PART I : Contexts
Eurocentric Criteria and the Cultural Hegemony of Hollywood
In 1971, Linda Nochlin revealed the disconcerting absurdity within the age-old patriarchal justification for a male-dominated art history, posing it as a question in the title of her seminal work: “Why Have There Been No Great Women Artists?” She unravels the tautological foundations of this reasoning—there are no women in art history books because there were no great female artists—and asserts that there exist forces external to this logic that self-perpetuate and reproduce it in order to serve the interests of those in power—that is, those who hold cultural hegemony. The explanation masks itself in an argument based on merit that many cultural realms still continue to utilize today. The American myth of merit-based success resonates in the words of Harvey Mason Jr., a powerhouse producer of the American pop industry, when he says that, “[i]n America, if the song is good, it doesn’t matter where the artist is from.” He continues: “[t]he hardest obstacle for K-Pop artists is the language and culture barrier. The connection needs to be made with the artist and the audience.” Korean pop artists fail in the United States because they neither understand nor meet American standards of good music. Mason’s words refer specifically to Korean popular music artists who attempt to cross over to the American arena. But it is difficult to distinguish clearly the factors of cultural and national difference from those of race and ethnicity: the American entertainment industry rejects not only those who are incapable of “connecting” with the audience because they are non-American, but also Americans of Asian ethnicities.
In 1965, the U.S. Congress passed an Immigration Act, which expanded the émigré quota limits for major countries from 100 to 20,000 a year. Despite the increased number of Asian (American)s in the United States since then, the American entertainment industry grossly under-represents the Asian population. According to the 2008 Casting Data Reports of the Screen Actor’s Guild, only 3.8% of actors cast for television and theatrical roles were Asians and Pacific Islanders, in comparison with 6.4% Latinos and Hispanics, 13.3% African Americans, and 72.5% Caucasians,23 whereas the U.S. Census reports that, as of 2011, 5.2% of the population identify themselves as Asian or Pacific Islanders, 16.7% as Latino or Hispanic, 13.1% as Black, and 63.4% as non-Hispanic White. Considering this, as well as the generally stereotypical or “token” roles given Asians, there must exist a reason that lies beyond simply “not being good enough.”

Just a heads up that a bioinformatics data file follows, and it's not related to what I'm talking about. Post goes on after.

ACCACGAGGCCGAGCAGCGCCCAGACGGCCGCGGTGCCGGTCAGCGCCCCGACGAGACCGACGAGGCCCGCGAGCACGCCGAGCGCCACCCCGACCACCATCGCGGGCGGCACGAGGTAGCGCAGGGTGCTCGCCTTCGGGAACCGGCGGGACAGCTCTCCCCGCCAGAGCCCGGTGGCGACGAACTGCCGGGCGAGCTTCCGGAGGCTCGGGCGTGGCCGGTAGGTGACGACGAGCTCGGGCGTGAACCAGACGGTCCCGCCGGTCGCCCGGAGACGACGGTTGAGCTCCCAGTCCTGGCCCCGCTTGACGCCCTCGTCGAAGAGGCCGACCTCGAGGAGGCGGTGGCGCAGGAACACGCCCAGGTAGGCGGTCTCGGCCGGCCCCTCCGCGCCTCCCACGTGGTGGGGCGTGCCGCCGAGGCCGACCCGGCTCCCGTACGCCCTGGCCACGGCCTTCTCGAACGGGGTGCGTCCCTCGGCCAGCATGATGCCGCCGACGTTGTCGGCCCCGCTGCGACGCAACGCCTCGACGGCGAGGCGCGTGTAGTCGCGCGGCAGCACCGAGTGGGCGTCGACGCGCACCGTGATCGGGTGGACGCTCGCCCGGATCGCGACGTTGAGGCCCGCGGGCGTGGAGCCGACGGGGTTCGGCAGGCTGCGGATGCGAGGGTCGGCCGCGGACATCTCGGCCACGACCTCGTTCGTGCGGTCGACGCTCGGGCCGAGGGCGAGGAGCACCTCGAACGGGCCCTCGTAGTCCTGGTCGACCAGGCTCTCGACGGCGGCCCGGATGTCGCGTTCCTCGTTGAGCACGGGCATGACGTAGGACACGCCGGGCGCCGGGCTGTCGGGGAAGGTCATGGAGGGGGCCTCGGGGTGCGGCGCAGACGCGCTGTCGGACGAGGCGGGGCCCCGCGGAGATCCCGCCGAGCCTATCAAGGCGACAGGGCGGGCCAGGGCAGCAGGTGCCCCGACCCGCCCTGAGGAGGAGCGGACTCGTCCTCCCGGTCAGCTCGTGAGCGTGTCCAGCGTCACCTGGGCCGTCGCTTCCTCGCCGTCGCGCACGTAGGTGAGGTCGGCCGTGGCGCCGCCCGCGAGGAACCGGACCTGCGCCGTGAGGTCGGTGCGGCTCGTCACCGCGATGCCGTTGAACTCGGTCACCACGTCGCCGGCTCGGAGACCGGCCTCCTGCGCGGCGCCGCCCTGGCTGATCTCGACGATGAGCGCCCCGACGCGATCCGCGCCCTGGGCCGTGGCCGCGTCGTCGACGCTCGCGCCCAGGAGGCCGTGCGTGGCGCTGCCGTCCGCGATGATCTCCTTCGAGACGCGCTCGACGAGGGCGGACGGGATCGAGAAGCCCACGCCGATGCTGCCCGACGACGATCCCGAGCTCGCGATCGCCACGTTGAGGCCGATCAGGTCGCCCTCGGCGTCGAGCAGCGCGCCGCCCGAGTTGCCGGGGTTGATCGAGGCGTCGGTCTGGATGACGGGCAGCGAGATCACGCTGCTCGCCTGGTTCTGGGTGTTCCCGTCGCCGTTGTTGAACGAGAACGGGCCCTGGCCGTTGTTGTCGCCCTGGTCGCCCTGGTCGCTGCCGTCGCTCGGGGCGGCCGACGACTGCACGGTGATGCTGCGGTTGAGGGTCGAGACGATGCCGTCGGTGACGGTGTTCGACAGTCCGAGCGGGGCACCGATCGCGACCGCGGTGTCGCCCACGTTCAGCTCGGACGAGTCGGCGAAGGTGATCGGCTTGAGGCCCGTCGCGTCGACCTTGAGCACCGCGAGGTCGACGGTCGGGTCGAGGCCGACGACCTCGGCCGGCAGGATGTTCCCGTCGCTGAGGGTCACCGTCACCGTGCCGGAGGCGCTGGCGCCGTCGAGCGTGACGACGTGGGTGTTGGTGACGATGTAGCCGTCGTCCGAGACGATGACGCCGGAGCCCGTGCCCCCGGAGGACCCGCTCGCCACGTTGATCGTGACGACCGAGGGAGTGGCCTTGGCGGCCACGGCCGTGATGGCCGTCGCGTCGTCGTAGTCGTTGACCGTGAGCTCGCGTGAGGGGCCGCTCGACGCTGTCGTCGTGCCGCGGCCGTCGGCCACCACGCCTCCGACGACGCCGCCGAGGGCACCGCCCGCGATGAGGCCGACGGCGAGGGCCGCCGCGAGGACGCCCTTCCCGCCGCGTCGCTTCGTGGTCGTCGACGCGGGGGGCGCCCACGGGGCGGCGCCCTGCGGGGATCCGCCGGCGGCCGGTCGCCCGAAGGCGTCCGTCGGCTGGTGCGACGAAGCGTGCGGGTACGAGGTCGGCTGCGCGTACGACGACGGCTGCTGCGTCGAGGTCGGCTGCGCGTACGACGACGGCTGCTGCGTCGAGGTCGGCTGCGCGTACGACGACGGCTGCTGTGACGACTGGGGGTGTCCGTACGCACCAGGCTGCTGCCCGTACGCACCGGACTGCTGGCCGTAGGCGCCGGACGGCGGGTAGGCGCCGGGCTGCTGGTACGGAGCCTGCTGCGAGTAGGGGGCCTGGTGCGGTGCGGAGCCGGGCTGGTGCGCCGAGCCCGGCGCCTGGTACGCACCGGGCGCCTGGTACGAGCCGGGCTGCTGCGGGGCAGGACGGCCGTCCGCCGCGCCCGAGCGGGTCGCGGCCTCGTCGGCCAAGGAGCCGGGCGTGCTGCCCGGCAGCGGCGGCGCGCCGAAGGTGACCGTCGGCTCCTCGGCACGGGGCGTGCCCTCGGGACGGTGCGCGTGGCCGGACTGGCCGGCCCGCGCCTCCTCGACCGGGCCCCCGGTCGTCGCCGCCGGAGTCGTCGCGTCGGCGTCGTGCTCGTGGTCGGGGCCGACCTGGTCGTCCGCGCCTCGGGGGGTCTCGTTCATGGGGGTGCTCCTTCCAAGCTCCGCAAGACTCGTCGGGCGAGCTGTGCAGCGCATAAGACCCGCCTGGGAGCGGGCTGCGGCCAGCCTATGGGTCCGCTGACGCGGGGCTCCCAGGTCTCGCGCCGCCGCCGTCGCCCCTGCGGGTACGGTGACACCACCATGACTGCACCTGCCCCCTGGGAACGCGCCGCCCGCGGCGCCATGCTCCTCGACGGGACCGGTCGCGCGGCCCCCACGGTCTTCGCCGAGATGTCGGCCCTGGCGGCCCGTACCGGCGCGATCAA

Pierre Bourdieu writes that every field—literary, political, economic—is a site of “struggles which aim at transforming or maintaining the established relation of forces.” Domination and subordination are not stable realities but a relationship that constantly fluctuates depending on the players’ interactions; cultural hegemony occurs when those who possess the force—the capital, cultural or otherwise—succeed in maintaining it through a variety of actions. One important strategy in this maintenance of power is the act of delineating the limits of the field. The “symbolic exclusion” guarantees power over all capital, including those held by other producers: [...T]hrough the imposition of a definition of legitimate practice, it is the rule of the game which will most favor the trumps that they hold which tends to be imposed on everybody (and especially, at least in the long run, on the consumers); it is their accomplishments which become the measure of all accomplishments.
Maintaining this standard requires the establishment of canons, in which “classics” of a given American industry act as the ideal cultural representatives of the national identity. Itamar Even-Zohar explains canonization in literature as a socio- cultural institution: by ‘canonized’ one means those literary norms and works (i.e., both models and texts) which are accepted as legitimate by the dominant circles within a culture and whose conspicuous products are preserved by the community to become part of its historical heritage. On the other hand, ‘non-canonized’ means those norms and texts which are rejected by these circles as illegitimate and whose products are often forgotten in the long run by the community (unless they change their status). The process of upholding the canon requires challengers from the non-canonized strata; the successful rejection of illegitimate practices serves not only to affirm the power of the dominant, but also guarantees its evolution. One particularly effective rejection of illegitimate practices—whether domestic subcultures or foreign cultural products—lies in complete indifference; a lack of response does not even acknowledge the existence of what is rejected and thereby rendered invisible to consumers of mass culture.
-to be contined